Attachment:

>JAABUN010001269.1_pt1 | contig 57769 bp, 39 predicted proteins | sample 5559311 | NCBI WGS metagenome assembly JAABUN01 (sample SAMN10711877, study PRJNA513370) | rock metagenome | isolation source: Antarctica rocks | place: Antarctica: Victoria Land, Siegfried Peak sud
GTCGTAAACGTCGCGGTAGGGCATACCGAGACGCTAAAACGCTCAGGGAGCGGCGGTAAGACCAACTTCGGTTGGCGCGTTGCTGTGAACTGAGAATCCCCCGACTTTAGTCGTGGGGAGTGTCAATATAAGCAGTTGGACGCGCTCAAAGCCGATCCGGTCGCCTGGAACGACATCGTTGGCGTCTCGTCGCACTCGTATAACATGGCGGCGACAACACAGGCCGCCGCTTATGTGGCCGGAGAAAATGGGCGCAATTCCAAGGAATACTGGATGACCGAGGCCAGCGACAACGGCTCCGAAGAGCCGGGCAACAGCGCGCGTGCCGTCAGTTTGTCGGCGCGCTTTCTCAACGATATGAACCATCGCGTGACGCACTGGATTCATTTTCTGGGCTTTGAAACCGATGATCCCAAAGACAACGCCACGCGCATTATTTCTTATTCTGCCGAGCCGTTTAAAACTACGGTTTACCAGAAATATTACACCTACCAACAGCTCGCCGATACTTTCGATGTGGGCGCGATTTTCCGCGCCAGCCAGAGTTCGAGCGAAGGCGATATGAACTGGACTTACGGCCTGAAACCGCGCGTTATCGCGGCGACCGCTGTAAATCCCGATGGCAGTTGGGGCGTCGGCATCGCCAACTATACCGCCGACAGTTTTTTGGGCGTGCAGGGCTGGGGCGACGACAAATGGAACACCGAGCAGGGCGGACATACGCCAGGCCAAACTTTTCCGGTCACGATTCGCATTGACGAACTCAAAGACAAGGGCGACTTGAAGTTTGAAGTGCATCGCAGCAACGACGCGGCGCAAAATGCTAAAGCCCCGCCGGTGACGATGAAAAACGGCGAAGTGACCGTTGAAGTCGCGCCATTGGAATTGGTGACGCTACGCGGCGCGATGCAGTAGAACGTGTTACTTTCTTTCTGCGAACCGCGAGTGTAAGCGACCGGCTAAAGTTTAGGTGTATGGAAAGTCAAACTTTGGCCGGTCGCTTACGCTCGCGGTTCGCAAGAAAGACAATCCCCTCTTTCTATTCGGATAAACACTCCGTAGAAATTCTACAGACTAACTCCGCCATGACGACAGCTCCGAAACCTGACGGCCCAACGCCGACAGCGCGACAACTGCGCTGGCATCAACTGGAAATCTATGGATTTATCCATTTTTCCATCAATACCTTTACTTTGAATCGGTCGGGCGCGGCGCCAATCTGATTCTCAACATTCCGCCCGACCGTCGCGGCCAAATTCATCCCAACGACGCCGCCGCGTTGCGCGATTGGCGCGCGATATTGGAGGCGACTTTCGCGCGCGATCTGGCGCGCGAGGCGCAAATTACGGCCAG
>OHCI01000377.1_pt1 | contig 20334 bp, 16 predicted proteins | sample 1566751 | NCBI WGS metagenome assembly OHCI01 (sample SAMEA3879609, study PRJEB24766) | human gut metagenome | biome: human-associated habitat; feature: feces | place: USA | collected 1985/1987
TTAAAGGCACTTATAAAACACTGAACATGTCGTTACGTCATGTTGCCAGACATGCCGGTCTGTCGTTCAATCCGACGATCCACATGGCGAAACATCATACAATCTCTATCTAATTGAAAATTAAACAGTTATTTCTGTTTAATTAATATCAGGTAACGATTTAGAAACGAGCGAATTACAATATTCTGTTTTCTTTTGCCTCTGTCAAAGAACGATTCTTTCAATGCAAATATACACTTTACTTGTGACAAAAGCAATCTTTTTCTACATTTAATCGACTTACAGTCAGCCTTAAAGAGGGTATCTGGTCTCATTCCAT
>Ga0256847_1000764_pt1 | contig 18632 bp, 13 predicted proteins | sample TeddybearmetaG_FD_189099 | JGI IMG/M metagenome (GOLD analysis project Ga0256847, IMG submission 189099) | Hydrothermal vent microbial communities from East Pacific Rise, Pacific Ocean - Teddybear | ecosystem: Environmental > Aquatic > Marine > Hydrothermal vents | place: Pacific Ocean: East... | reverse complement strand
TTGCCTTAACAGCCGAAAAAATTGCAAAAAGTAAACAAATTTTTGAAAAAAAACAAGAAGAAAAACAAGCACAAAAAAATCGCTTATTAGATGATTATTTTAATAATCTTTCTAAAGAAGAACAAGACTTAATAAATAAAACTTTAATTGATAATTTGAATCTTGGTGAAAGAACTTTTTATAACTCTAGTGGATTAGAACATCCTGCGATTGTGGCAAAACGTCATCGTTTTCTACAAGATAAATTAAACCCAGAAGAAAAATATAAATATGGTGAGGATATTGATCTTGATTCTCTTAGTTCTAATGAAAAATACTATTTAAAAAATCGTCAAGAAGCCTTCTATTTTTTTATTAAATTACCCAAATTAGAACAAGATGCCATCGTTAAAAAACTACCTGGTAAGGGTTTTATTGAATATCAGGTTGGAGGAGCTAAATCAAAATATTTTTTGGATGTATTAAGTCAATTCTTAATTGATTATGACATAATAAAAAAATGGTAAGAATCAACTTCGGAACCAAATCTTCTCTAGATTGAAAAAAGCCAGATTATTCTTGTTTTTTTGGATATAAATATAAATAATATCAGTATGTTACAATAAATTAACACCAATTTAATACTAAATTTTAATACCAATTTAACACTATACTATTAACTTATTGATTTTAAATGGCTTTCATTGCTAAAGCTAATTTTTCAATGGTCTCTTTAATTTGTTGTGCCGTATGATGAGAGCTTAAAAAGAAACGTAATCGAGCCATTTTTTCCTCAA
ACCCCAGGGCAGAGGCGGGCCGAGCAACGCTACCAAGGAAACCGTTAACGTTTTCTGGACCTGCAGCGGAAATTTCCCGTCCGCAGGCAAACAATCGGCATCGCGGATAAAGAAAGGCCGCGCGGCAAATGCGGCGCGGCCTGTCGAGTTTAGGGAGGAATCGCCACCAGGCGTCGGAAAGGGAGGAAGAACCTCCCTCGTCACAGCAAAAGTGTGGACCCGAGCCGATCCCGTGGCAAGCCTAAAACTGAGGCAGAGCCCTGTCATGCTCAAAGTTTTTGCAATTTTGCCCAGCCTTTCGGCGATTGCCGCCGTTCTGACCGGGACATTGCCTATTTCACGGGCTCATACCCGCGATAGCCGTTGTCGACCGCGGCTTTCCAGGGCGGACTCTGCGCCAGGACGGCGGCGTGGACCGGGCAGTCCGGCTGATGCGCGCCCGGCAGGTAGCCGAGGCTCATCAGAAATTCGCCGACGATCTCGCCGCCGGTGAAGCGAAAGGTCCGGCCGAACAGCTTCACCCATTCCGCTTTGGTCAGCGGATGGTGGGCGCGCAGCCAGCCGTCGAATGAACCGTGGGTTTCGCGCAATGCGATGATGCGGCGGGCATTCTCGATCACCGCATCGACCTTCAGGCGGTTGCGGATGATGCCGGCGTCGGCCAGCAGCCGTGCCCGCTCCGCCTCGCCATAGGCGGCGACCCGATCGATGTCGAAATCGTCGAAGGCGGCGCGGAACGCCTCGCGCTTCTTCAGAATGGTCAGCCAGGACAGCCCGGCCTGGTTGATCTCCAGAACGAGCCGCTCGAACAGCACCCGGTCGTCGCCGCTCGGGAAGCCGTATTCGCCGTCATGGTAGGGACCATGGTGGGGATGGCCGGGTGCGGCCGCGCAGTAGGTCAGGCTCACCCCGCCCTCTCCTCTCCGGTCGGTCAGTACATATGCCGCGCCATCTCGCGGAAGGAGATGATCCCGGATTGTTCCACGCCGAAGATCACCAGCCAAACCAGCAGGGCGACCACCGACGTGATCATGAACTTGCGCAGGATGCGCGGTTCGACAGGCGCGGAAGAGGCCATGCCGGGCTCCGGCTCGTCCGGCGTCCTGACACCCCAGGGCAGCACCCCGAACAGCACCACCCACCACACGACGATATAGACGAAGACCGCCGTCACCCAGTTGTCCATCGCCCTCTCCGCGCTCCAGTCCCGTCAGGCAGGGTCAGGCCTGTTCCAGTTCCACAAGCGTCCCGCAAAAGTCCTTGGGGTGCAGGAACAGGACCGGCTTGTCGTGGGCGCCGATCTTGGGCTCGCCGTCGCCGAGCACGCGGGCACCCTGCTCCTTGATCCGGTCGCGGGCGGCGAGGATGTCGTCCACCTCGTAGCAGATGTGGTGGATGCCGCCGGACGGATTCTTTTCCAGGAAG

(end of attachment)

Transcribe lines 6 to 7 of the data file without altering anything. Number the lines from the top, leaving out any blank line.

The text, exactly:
TTGCCTTAACAGCCGAAAAAATTGCAAAAAGTAAACAAATTTTTGAAAAAAAACAAGAAGAAAAACAAGCACAAAAAAATCGCTTATTAGATGATTATTTTAATAATCTTTCTAAAGAAGAACAAGACTTAATAAATAAAACTTTAATTGATAATTTGAATCTTGGTGAAAGAACTTTTTATAACTCTAGTGGATTAGAACATCCTGCGATTGTGGCAAAACGTCATCGTTTTCTACAAGATAAATTAAACCCAGAAGAAAAATATAAATATGGTGAGGATATTGATCTTGATTCTCTTAGTTCTAATGAAAAATACTATTTAAAAAATCGTCAAGAAGCCTTCTATTTTTTTATTAAATTACCCAAATTAGAACAAGATGCCATCGTTAAAAAACTACCTGGTAAGGGTTTTATTGAATATCAGGTTGGAGGAGCTAAATCAAAATATTTTTTGGATGTATTAAGTCAATTCTTAATTGATTATGACATAATAAAAAAATGGTAAGAATCAACTTCGGAACCAAATCTTCTCTAGATTGAAAAAAGCCAGATTATTCTTGTTTTTTTGGATATAAATATAAATAATATCAGTATGTTACAATAAATTAACACCAATTTAATACTAAATTTTAATACCAATTTAACACTATACTATTAACTTATTGATTTTAAATGGCTTTCATTGCTAAAGCTAATTTTTCAATGGTCTCTTTAATTTGTTGTGCCGTATGATGAGAGCTTAAAAAGAAACGTAATCGAGCCATTTTTTCCTCAA
ACCCCAGGGCAGAGGCGGGCCGAGCAACGCTACCAAGGAAACCGTTAACGTTTTCTGGACCTGCAGCGGAAATTTCCCGTCCGCAGGCAAACAATCGGCATCGCGGATAAAGAAAGGCCGCGCGGCAAATGCGGCGCGGCCTGTCGAGTTTAGGGAGGAATCGCCACCAGGCGTCGGAAAGGGAGGAAGAACCTCCCTCGTCACAGCAAAAGTGTGGACCCGAGCCGATCCCGTGGCAAGCCTAAAACTGAGGCAGAGCCCTGTCATGCTCAAAGTTTTTGCAATTTTGCCCAGCCTTTCGGCGATTGCCGCCGTTCTGACCGGGACATTGCCTATTTCACGGGCTCATACCCGCGATAGCCGTTGTCGACCGCGGCTTTCCAGGGCGGACTCTGCGCCAGGACGGCGGCGTGGACCGGGCAGTCCGGCTGATGCGCGCCCGGCAGGTAGCCGAGGCTCATCAGAAATTCGCCGACGATCTCGCCGCCGGTGAAGCGAAAGGTCCGGCCGAACAGCTTCACCCATTCCGCTTTGGTCAGCGGATGGTGGGCGCGCAGCCAGCCGTCGAATGAACCGTGGGTTTCGCGCAATGCGATGATGCGGCGGGCATTCTCGATCACCGCATCGACCTTCAGGCGGTTGCGGATGATGCCGGCGTCGGCCAGCAGCCGTGCCCGCTCCGCCTCGCCATAGGCGGCGACCCGATCGATGTCGAAATCGTCGAAGGCGGCGCGGAACGCCTCGCGCTTCTTCAGAATGGTCAGCCAGGACAGCCCGGCCTGGTTGATCTCCAGAACGAGCCGCTCGAACAGCACCCGGTCGTCGCCGCTCGGGAAGCCGTATTCGCCGTCATGGTAGGGACCATGGTGGGGATGGCCGGGTGCGGCCGCGCAGTAGGTCAGGCTCACCCCGCCCTCTCCTCTCCGGTCGGTCAGTACATATGCCGCGCCATCTCGCGGAAGGAGATGATCCCGGATTGTTCCACGCCGAAGATCACCAGCCAAACCAGCAGGGCGACCACCGACGTGATCATGAACTTGCGCAGGATGCGCGGTTCGACAGGCGCGGAAGAGGCCATGCCGGGCTCCGGCTCGTCCGGCGTCCTGACACCCCAGGGCAGCACCCCGAACAGCACCACCCACCACACGACGATATAGACGAAGACCGCCGTCACCCAGTTGTCCATCGCCCTCTCCGCGCTCCAGTCCCGTCAGGCAGGGTCAGGCCTGTTCCAGTTCCACAAGCGTCCCGCAAAAGTCCTTGGGGTGCAGGAACAGGACCGGCTTGTCGTGGGCGCCGATCTTGGGCTCGCCGTCGCCGAGCACGCGGGCACCCTGCTCCTTGATCCGGTCGCGGGCGGCGAGGATGTCGTCCACCTCGTAGCAGATGTGGTGGATGCCGCCGGACGGATTCTTTTCCAGGAAG